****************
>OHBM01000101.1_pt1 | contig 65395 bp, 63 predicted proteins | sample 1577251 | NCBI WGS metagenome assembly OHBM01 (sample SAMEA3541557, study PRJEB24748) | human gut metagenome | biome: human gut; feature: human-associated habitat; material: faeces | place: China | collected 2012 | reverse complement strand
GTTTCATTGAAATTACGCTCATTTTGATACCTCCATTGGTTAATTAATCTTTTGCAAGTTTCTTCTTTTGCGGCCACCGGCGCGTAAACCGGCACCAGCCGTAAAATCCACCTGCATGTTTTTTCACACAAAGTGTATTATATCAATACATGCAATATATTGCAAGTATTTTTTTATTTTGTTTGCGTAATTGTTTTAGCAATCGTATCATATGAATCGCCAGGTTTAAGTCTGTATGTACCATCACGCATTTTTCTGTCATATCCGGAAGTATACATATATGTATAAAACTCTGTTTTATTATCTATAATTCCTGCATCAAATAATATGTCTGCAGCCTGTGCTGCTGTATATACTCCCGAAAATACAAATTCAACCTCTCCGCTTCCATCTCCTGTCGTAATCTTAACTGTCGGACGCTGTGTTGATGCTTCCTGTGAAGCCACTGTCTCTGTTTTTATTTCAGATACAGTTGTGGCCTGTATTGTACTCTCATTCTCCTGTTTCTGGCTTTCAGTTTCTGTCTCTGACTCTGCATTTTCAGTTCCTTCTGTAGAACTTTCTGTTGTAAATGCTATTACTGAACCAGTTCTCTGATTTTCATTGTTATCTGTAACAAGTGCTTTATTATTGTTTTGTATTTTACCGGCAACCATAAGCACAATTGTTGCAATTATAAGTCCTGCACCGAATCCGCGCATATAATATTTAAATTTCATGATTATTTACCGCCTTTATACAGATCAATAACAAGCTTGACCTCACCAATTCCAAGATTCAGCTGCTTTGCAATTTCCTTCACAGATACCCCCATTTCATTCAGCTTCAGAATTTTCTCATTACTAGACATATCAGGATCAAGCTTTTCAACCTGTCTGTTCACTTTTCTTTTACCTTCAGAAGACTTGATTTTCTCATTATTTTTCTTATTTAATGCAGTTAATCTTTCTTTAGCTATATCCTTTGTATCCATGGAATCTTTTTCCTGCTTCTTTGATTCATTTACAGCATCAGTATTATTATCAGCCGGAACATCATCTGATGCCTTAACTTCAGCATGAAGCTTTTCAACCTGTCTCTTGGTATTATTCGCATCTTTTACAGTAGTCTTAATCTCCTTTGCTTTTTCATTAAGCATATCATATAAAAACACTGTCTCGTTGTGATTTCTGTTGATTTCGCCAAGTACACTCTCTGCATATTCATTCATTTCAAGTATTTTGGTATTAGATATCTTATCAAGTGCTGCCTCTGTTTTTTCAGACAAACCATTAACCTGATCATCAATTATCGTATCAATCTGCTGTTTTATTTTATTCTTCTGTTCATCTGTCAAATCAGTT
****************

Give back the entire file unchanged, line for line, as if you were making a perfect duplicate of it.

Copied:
>OHBM01000101.1_pt1 | contig 65395 bp, 63 predicted proteins | sample 1577251 | NCBI WGS metagenome assembly OHBM01 (sample SAMEA3541557, study PRJEB24748) | human gut metagenome | biome: human gut; feature: human-associated habitat; material: faeces | place: China | collected 2012 | reverse complement strand
GTTTCATTGAAATTACGCTCATTTTGATACCTCCATTGGTTAATTAATCTTTTGCAAGTTTCTTCTTTTGCGGCCACCGGCGCGTAAACCGGCACCAGCCGTAAAATCCACCTGCATGTTTTTTCACACAAAGTGTATTATATCAATACATGCAATATATTGCAAGTATTTTTTTATTTTGTTTGCGTAATTGTTTTAGCAATCGTATCATATGAATCGCCAGGTTTAAGTCTGTATGTACCATCACGCATTTTTCTGTCATATCCGGAAGTATACATATATGTATAAAACTCTGTTTTATTATCTATAATTCCTGCATCAAATAATATGTCTGCAGCCTGTGCTGCTGTATATACTCCCGAAAATACAAATTCAACCTCTCCGCTTCCATCTCCTGTCGTAATCTTAACTGTCGGACGCTGTGTTGATGCTTCCTGTGAAGCCACTGTCTCTGTTTTTATTTCAGATACAGTTGTGGCCTGTATTGTACTCTCATTCTCCTGTTTCTGGCTTTCAGTTTCTGTCTCTGACTCTGCATTTTCAGTTCCTTCTGTAGAACTTTCTGTTGTAAATGCTATTACTGAACCAGTTCTCTGATTTTCATTGTTATCTGTAACAAGTGCTTTATTATTGTTTTGTATTTTACCGGCAACCATAAGCACAATTGTTGCAATTATAAGTCCTGCACCGAATCCGCGCATATAATATTTAAATTTCATGATTATTTACCGCCTTTATACAGATCAATAACAAGCTTGACCTCACCAATTCCAAGATTCAGCTGCTTTGCAATTTCCTTCACAGATACCCCCATTTCATTCAGCTTCAGAATTTTCTCATTACTAGACATATCAGGATCAAGCTTTTCAACCTGTCTGTTCACTTTTCTTTTACCTTCAGAAGACTTGATTTTCTCATTATTTTTCTTATTTAATGCAGTTAATCTTTCTTTAGCTATATCCTTTGTATCCATGGAATCTTTTTCCTGCTTCTTTGATTCATTTACAGCATCAGTATTATTATCAGCCGGAACATCATCTGATGCCTTAACTTCAGCATGAAGCTTTTCAACCTGTCTCTTGGTATTATTCGCATCTTTTACAGTAGTCTTAATCTCCTTTGCTTTTTCATTAAGCATATCATATAAAAACACTGTCTCGTTGTGATTTCTGTTGATTTCGCCAAGTACACTCTCTGCATATTCATTCATTTCAAGTATTTTGGTATTAGATATCTTATCAAGTGCTGCCTCTGTTTTTTCAGACAAACCATTAACCTGATCATCAATTATCGTATCAATCTGCTGTTTTATTTTATTCTTCTGTTCATCTGTCAAATCAGTT